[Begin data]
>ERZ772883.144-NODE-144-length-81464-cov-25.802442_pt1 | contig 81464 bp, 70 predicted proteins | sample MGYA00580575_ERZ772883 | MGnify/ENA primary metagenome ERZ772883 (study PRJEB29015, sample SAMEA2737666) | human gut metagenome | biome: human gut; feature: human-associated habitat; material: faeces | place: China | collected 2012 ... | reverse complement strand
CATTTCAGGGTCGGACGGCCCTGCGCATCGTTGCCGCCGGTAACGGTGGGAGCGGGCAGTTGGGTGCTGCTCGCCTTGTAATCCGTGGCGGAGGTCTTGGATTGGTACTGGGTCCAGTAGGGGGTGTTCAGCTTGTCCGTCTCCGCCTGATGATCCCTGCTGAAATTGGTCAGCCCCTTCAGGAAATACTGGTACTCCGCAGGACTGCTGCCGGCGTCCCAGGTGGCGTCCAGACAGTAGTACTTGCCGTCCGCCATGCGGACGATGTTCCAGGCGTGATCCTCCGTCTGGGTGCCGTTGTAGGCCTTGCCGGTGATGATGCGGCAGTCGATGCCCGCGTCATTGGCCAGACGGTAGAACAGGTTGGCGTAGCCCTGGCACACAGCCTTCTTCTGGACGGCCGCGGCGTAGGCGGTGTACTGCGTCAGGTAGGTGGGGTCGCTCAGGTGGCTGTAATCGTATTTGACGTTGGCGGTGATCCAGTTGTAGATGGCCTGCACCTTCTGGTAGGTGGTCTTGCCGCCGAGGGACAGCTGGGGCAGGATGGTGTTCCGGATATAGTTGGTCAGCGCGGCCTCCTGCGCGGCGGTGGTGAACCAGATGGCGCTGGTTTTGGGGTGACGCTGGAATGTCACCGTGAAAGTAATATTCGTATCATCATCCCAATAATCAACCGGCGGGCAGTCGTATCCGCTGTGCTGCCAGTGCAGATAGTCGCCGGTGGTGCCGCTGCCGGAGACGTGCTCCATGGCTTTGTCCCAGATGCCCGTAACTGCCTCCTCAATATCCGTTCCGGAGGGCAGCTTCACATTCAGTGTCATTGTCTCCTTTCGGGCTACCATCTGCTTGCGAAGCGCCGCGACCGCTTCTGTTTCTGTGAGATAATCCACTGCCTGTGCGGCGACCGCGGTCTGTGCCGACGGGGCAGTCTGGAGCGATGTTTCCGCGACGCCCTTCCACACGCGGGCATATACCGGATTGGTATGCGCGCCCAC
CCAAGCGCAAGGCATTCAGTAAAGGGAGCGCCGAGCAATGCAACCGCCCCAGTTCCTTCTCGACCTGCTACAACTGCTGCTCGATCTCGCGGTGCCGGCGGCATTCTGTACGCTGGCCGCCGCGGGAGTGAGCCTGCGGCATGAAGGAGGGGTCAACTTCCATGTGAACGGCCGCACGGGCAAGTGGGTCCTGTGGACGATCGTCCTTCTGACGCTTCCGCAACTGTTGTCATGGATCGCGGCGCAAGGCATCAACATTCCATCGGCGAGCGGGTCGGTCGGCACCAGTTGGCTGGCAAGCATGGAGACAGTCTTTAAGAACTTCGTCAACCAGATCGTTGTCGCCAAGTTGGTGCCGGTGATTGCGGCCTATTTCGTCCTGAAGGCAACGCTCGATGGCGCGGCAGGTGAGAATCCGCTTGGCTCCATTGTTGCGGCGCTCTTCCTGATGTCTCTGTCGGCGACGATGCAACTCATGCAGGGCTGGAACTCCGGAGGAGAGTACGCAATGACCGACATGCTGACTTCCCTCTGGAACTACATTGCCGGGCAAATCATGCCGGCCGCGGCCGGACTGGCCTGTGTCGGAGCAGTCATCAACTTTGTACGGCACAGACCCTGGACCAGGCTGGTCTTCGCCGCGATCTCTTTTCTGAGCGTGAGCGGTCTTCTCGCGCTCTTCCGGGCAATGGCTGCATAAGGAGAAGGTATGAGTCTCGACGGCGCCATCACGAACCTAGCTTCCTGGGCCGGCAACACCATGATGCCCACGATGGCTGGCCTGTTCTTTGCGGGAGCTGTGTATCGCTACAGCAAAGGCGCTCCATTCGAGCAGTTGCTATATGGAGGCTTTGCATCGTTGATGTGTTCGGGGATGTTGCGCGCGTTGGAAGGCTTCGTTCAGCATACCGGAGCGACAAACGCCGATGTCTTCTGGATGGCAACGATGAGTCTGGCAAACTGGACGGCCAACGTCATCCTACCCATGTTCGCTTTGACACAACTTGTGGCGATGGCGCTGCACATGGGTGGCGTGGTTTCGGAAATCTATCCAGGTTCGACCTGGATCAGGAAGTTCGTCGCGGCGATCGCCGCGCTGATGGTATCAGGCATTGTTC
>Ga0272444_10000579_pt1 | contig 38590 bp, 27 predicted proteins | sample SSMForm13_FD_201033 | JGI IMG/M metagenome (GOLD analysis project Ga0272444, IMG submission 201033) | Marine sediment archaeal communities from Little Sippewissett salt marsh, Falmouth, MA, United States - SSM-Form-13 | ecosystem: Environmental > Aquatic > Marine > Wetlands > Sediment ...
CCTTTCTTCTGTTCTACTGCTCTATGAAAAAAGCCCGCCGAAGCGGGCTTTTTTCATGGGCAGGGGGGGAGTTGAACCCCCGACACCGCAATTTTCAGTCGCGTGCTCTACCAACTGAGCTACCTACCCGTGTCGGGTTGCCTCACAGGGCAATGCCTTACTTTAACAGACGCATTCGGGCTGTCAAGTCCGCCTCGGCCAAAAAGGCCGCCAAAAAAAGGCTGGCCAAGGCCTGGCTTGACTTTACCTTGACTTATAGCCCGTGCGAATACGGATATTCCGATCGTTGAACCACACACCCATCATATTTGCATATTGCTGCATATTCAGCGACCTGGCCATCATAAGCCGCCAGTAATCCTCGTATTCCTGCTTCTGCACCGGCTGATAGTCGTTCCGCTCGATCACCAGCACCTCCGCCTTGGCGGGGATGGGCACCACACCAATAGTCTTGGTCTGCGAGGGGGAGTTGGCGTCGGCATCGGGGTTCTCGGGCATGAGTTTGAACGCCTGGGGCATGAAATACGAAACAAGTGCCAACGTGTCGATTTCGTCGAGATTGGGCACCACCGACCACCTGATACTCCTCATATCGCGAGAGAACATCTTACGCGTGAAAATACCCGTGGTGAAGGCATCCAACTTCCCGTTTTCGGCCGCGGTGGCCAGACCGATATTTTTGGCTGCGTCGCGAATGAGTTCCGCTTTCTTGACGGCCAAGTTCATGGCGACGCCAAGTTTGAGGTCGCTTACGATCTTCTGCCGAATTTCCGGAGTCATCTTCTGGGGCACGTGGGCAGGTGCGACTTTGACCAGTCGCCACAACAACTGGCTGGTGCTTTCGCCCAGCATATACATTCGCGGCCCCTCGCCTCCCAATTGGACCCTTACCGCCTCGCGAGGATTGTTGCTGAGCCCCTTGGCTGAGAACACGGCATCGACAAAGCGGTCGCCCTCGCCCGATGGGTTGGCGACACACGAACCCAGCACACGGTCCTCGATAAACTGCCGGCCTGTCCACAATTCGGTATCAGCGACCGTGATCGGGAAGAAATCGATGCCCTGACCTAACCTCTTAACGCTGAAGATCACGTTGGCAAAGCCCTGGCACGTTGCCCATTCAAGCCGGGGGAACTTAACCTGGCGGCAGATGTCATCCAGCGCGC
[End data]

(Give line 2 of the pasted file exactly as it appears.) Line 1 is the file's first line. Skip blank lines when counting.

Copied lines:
CATTTCAGGGTCGGACGGCCCTGCGCATCGTTGCCGCCGGTAACGGTGGGAGCGGGCAGTTGGGTGCTGCTCGCCTTGTAATCCGTGGCGGAGGTCTTGGATTGGTACTGGGTCCAGTAGGGGGTGTTCAGCTTGTCCGTCTCCGCCTGATGATCCCTGCTGAAATTGGTCAGCCCCTTCAGGAAATACTGGTACTCCGCAGGACTGCTGCCGGCGTCCCAGGTGGCGTCCAGACAGTAGTACTTGCCGTCCGCCATGCGGACGATGTTCCAGGCGTGATCCTCCGTCTGGGTGCCGTTGTAGGCCTTGCCGGTGATGATGCGGCAGTCGATGCCCGCGTCATTGGCCAGACGGTAGAACAGGTTGGCGTAGCCCTGGCACACAGCCTTCTTCTGGACGGCCGCGGCGTAGGCGGTGTACTGCGTCAGGTAGGTGGGGTCGCTCAGGTGGCTGTAATCGTATTTGACGTTGGCGGTGATCCAGTTGTAGATGGCCTGCACCTTCTGGTAGGTGGTCTTGCCGCCGAGGGACAGCTGGGGCAGGATGGTGTTCCGGATATAGTTGGTCAGCGCGGCCTCCTGCGCGGCGGTGGTGAACCAGATGGCGCTGGTTTTGGGGTGACGCTGGAATGTCACCGTGAAAGTAATATTCGTATCATCATCCCAATAATCAACCGGCGGGCAGTCGTATCCGCTGTGCTGCCAGTGCAGATAGTCGCCGGTGGTGCCGCTGCCGGAGACGTGCTCCATGGCTTTGTCCCAGATGCCCGTAACTGCCTCCTCAATATCCGTTCCGGAGGGCAGCTTCACATTCAGTGTCATTGTCTCCTTTCGGGCTACCATCTGCTTGCGAAGCGCCGCGACCGCTTCTGTTTCTGTGAGATAATCCACTGCCTGTGCGGCGACCGCGGTCTGTGCCGACGGGGCAGTCTGGAGCGATGTTTCCGCGACGCCCTTCCACACGCGGGCATATACCGGATTGGTATGCGCGCCCAC